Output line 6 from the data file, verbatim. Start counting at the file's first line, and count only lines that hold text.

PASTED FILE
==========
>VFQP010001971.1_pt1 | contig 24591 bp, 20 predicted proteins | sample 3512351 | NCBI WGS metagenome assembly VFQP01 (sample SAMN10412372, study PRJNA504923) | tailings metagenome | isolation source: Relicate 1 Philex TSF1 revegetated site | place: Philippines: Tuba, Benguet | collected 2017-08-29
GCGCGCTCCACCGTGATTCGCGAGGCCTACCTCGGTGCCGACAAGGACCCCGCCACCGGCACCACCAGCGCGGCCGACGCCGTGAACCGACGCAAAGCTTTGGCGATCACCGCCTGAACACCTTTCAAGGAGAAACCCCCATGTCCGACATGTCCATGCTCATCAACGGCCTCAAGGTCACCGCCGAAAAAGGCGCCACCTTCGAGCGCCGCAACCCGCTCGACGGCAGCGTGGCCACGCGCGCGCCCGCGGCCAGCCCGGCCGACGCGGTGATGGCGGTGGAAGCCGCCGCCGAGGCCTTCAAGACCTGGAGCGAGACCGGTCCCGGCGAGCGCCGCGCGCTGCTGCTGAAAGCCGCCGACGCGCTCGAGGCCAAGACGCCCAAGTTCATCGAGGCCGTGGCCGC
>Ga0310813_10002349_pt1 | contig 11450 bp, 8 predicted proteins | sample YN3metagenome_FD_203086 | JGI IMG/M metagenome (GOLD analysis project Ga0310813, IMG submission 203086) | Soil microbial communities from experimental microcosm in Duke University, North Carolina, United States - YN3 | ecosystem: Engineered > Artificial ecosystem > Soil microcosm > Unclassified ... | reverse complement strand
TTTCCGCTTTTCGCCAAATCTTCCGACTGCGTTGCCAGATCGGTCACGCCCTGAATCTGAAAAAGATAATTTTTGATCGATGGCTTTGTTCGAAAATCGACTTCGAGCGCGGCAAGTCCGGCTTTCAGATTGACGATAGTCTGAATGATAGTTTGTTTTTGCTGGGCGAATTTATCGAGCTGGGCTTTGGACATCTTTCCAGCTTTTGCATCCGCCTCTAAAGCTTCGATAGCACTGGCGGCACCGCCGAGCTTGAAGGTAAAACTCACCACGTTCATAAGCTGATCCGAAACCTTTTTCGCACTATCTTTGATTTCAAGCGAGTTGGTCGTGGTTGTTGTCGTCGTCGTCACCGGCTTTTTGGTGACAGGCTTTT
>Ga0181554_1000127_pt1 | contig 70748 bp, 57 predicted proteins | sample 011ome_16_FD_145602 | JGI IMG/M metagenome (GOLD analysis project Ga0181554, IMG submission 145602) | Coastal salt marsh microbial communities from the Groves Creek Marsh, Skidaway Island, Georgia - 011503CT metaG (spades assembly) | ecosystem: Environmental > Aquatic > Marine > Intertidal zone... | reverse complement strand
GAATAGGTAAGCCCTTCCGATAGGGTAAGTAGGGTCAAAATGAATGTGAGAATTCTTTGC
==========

GAATAGGTAAGCCCTTCCGATAGGGTAAGTAGGGTCAAAATGAATGTGAGAATTCTTTGC